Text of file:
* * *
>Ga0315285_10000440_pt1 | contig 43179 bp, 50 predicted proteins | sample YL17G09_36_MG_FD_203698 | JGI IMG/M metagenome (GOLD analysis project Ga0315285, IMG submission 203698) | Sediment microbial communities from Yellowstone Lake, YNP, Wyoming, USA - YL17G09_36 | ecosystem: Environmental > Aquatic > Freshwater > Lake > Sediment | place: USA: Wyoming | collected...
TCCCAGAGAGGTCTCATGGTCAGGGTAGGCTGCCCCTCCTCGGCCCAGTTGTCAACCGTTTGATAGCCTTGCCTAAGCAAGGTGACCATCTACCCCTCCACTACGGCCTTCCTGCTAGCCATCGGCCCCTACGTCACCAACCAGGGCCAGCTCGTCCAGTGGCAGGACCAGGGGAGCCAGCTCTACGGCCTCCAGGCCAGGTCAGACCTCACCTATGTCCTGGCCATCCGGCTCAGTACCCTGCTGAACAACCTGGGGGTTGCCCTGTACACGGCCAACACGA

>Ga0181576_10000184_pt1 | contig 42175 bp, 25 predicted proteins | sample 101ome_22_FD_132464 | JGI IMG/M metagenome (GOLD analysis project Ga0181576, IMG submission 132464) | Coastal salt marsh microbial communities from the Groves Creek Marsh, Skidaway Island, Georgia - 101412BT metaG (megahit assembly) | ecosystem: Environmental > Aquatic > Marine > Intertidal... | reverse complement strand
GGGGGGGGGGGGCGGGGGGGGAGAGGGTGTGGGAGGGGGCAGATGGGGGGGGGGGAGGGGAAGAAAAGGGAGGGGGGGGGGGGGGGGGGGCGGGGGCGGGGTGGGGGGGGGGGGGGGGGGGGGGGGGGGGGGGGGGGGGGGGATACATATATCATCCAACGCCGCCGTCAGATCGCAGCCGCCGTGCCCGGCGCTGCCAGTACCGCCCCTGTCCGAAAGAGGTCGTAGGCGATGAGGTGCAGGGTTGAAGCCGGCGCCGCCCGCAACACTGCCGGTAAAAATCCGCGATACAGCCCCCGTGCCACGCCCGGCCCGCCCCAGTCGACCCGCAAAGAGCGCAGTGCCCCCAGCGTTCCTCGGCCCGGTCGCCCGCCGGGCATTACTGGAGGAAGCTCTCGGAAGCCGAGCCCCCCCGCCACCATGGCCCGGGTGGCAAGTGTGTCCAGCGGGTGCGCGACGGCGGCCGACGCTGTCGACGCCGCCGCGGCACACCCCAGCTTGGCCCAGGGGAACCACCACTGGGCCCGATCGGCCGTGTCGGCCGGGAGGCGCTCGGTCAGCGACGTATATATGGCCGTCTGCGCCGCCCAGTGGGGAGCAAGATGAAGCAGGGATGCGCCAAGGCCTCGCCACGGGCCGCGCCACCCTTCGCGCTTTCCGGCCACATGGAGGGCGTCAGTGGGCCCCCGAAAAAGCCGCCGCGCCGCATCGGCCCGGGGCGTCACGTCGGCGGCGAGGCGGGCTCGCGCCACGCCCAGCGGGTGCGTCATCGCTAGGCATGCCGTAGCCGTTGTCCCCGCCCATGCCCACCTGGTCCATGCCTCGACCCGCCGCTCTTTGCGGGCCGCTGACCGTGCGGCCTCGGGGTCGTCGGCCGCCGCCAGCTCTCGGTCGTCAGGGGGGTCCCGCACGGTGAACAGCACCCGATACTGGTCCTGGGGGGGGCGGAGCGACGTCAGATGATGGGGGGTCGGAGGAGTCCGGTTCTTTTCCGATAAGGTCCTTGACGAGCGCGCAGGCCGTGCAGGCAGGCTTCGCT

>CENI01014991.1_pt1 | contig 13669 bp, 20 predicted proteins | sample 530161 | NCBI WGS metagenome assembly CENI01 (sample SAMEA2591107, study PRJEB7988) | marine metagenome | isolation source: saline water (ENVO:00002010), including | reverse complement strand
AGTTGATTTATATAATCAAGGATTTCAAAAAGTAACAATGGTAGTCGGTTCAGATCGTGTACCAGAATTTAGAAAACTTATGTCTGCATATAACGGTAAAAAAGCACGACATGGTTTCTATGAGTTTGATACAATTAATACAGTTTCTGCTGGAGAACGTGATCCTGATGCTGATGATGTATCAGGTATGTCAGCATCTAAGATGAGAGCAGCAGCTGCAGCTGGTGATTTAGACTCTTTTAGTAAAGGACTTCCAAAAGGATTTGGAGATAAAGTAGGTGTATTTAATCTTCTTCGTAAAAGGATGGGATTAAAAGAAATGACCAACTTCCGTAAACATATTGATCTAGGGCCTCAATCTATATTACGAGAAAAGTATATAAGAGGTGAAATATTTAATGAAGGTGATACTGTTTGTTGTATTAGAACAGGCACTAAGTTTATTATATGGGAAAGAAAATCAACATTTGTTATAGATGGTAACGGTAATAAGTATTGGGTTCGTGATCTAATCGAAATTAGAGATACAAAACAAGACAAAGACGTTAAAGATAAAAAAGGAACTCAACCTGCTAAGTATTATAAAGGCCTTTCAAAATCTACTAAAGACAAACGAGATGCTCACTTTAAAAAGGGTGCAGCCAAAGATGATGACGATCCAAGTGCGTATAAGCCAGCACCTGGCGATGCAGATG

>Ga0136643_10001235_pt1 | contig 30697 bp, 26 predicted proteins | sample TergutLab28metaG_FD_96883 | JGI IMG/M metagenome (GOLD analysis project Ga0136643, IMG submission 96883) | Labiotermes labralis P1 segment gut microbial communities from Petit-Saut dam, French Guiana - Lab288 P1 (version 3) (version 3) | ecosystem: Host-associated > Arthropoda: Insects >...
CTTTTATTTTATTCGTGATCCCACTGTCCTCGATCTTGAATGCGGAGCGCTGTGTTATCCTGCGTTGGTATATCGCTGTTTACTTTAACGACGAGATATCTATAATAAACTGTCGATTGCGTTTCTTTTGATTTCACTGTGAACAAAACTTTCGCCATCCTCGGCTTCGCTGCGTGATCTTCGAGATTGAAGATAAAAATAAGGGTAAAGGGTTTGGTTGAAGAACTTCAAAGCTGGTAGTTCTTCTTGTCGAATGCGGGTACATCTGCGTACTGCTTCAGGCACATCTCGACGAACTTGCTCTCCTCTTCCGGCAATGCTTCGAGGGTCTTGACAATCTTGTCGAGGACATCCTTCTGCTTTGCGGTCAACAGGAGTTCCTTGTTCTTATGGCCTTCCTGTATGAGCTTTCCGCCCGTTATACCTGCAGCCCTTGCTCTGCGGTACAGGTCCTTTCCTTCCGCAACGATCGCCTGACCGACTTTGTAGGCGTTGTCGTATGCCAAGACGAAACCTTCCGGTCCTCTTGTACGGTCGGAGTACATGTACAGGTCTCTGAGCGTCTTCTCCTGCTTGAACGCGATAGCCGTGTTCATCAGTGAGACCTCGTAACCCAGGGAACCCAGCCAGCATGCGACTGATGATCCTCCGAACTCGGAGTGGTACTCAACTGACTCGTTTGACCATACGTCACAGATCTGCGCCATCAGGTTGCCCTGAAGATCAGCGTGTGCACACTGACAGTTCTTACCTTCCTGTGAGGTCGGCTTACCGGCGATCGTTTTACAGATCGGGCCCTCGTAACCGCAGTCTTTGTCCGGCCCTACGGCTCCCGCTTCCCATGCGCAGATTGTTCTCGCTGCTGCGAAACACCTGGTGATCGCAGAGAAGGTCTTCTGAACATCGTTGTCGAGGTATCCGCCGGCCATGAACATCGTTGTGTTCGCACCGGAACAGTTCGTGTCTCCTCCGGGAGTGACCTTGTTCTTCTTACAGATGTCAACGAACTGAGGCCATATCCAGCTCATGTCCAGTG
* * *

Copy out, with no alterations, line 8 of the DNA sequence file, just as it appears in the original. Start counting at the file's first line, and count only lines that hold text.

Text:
CTTTTATTTTATTCGTGATCCCACTGTCCTCGATCTTGAATGCGGAGCGCTGTGTTATCCTGCGTTGGTATATCGCTGTTTACTTTAACGACGAGATATCTATAATAAACTGTCGATTGCGTTTCTTTTGATTTCACTGTGAACAAAACTTTCGCCATCCTCGGCTTCGCTGCGTGATCTTCGAGATTGAAGATAAAAATAAGGGTAAAGGGTTTGGTTGAAGAACTTCAAAGCTGGTAGTTCTTCTTGTCGAATGCGGGTACATCTGCGTACTGCTTCAGGCACATCTCGACGAACTTGCTCTCCTCTTCCGGCAATGCTTCGAGGGTCTTGACAATCTTGTCGAGGACATCCTTCTGCTTTGCGGTCAACAGGAGTTCCTTGTTCTTATGGCCTTCCTGTATGAGCTTTCCGCCCGTTATACCTGCAGCCCTTGCTCTGCGGTACAGGTCCTTTCCTTCCGCAACGATCGCCTGACCGACTTTGTAGGCGTTGTCGTATGCCAAGACGAAACCTTCCGGTCCTCTTGTACGGTCGGAGTACATGTACAGGTCTCTGAGCGTCTTCTCCTGCTTGAACGCGATAGCCGTGTTCATCAGTGAGACCTCGTAACCCAGGGAACCCAGCCAGCATGCGACTGATGATCCTCCGAACTCGGAGTGGTACTCAACTGACTCGTTTGACCATACGTCACAGATCTGCGCCATCAGGTTGCCCTGAAGATCAGCGTGTGCACACTGACAGTTCTTACCTTCCTGTGAGGTCGGCTTACCGGCGATCGTTTTACAGATCGGGCCCTCGTAACCGCAGTCTTTGTCCGGCCCTACGGCTCCCGCTTCCCATGCGCAGATTGTTCTCGCTGCTGCGAAACACCTGGTGATCGCAGAGAAGGTCTTCTGAACATCGTTGTCGAGGTATCCGCCGGCCATGAACATCGTTGTGTTCGCACCGGAACAGTTCGTGTCTCCTCCGGGAGTGACCTTGTTCTTCTTACAGATGTCAACGAACTGAGGCCATATCCAGCTCATGTCCAGTG